Pakistan vs U.S. Dumbing down the drones debate

April 14, 2011

tribesmen2If there was one thing the United States might have learned in a decade of war is that military might alone cannot compensate for lack of knowledge about people and conditions on the ground.  That was true in Afghanistan and Iraq, and may also turn out to be the case in Libya.

Yet the heated  debate about using Predator drones to target militants in the tribal areas of Pakistan – triggered by the spy row between the CIA and the ISI – appears to be falling into a familiar pattern – keep bombing versus stop bombing. Not whether, when and how drones might be effective, based on specific conditions and knowledge of the ground, and when they are counter-productive. 

Combined with that is a tendency to discuss the use of drones in isolation without taking account of the historical context (Pakistan and the United States have been rowing about this for several years – it is not new)  or indeed the broader political context (a botched drone attack by the CIA is guaranteed to enrage all the more if it comes at a time when American diplomats are trying to convince Pakistan they want to improve relations.)  

Consider, for example, the case of a tribesman with a performing monkey who gathered an audience of turban-clad, rifle-bearing men around him in a village in 2005. The U.S. controllers of the drone mistook the event for a weapons-training session or military briefing and dropped a missile, killing many in the audience.  That story was recounted by General Ashfaq Pervez Kayani, now head of the Pakistan Army, and quoted by Brian Cloughley in his book “War, Coups and Terror”. “This, said the General, was an example of lack of cultural understanding,” wrote Cloughley.

Then there was the botched drone attack on Damadola in Bajaur agency in 2006 – by some accounts it was intended to target al Qaeda deputy Ayman al Zawahiri.  According to the Pakistani version, many women and children were among the victims of the strike, enraging the local population, driving them into the arms of local Taliban militants and fuelling a ferocious insurgency which took the Pakistan military several years to contain.

In language that could have been written today (and it has) the Guardian reported at the time that Pakistan had lodged a strong protest with the Americans over the attack and “the strained relation between Pakistan and the U.S. has been pushed to breaking point.” It blamed the botched attack on faulty intelligence on the ground.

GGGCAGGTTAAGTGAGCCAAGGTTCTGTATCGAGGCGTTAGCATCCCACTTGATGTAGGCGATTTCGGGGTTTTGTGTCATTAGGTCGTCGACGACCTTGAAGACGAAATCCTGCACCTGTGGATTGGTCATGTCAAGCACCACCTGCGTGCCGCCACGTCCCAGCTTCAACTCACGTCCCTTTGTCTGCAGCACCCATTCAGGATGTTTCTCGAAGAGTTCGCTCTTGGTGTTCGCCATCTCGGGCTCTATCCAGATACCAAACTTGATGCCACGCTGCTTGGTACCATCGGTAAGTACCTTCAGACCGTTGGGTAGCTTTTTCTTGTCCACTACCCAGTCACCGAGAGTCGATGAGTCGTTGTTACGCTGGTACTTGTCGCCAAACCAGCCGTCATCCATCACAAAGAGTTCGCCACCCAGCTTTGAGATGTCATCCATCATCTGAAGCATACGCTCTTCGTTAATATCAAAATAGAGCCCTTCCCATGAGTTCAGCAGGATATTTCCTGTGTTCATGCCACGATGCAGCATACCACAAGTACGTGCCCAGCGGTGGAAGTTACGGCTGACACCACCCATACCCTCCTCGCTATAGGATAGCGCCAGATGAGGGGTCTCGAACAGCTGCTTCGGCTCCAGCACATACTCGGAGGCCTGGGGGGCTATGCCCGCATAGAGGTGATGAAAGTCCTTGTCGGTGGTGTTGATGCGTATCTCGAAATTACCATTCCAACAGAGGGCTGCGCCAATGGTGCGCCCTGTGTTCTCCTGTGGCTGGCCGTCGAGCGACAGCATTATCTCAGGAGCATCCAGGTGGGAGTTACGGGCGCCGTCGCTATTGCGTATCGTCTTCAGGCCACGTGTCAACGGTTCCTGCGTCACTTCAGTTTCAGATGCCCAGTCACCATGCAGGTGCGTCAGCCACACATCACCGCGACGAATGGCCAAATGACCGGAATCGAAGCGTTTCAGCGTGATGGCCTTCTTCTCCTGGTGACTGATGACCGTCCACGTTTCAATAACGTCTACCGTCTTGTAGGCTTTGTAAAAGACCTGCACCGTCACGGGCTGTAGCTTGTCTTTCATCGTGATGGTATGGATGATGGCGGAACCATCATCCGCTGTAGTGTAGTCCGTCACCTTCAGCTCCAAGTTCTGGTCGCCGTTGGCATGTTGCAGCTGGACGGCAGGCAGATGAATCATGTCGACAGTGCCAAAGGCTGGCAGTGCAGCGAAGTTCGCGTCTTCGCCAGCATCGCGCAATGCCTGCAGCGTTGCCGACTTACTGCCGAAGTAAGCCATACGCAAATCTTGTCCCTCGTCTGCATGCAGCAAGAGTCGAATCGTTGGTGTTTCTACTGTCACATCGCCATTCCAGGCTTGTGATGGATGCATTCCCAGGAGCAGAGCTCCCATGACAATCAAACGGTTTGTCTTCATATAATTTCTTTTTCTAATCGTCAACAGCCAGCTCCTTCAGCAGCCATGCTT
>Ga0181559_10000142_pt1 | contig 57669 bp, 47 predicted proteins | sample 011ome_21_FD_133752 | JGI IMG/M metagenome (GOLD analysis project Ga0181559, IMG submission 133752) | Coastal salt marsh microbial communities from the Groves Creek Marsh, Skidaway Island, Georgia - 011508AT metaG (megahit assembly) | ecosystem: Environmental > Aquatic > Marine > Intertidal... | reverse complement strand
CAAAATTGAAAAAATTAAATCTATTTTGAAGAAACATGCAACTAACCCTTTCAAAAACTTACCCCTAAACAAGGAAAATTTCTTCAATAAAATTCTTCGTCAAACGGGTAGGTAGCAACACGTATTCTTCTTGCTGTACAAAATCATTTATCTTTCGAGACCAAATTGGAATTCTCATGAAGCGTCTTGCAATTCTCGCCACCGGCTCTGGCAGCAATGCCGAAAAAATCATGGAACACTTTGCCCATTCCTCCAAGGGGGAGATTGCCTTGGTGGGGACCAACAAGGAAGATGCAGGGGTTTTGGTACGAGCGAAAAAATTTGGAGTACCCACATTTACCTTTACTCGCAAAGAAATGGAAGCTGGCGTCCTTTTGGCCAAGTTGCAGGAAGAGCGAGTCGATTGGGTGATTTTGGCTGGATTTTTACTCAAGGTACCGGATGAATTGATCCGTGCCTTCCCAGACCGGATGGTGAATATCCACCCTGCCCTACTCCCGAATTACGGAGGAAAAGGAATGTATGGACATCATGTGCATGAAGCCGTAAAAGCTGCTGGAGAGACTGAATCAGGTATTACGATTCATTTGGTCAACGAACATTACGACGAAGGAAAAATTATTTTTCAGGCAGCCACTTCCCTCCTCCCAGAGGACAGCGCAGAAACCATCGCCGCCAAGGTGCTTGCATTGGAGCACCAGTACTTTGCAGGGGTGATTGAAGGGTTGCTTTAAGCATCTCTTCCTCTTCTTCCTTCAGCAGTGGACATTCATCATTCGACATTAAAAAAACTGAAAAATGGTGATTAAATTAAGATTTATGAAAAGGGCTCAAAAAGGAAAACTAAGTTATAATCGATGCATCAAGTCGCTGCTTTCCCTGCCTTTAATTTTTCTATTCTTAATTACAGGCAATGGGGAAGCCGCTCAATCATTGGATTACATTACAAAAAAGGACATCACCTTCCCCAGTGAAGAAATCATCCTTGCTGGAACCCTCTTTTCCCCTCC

Compare that, though, to the killing of Baitullah Mehsud, leader of the Tehrik-e-Taliban Pakistan (TTP), in a drone strike in 2009.  His death was welcomed by Pakistani authorities, and indeed by many ordinary Pakistanis who blamed him for bomb attacks in Pakistan. Good intelligence. Specific target. And probably the high point of cooperation between the United States and Pakistan over the use of drones.

Just last month, a senior Pakistani military officer was quoted as saying the drone attacks were effective, and most of those killed were hard-core militants, including foreigners.

But then another drone attack in North Waziristan in March killed more than 40 people, prompting a furious condemnation from Kayani, who said it had targetted a jirga of tribal elders. Remember this is the same man who complained about U.S. lack of cultural understanding in 2005 – there is some consistency here.

The timing – just after CIA contractor Raymond Davis was released from a Pakistani jail – could hardly have been worse. It raised questions about whether the drone operators were working completely independently of their political masters who at the time were engaged in trying to patch up relations with Pakistan soured by the Davis affair.  (So much for U.S. aspirations to put together an integrated military-civilian-political strategy.)

Those same questions on timing came up this week when a meeting between ISI chief  Lieutenant-General Ahmed Shuja Pasha and CIA director Leon Panetta in Washington to repair counter-terrorism cooperation was followed two days later by another drone attack. “It may have been for a very good reason and a quality target, but the politics of it look a little insensitive,” the New York Times quoted former CIA officer Bruce Riedel as saying.

It is difficult to predict the outcome of the latest row between Pakistan and the United States. The chances are the use of drones will continue, because under the right circumstances they can be useful to both countries. But at risk of stating the obvious, airpower needs good intelligence on the ground. While some have suggested that Washington go it alone without Pakistani help, the United States does not have a great track record in the kind of cultural expertise and linguistic skills that would allow it to hire its own reliable spies, let alone identify targets and avoid killing large numbers of civilians.

Of course there are other issues. The deep distrust between Pakistan and the United States which goes back to 9/11 and indeed before. The perception in Pakistan that drone attacks are an assault on its sovereignty, regardless of whether they are sometimes effective – a perception that bolsters support for, or at least tolerance of, Islamist militants.  The arguments of those who either reject the use of force altogether in the tribal areas, or find the unmanned Predator a particularly troublesome weapon. 

But all that said, dumbing down the debate on drones into what is effectively a reframing of the “with us or against us” dichotomy is unhelpful.  More interesting would be a discussion of how and when Predator drone strikes might or might not be effective; and indeed on how the drone missile programme, whose use is still officially a secret, might be integrated into overall strategy rather than operating on a moral, legal and geographical frontier whose rules none of us know.


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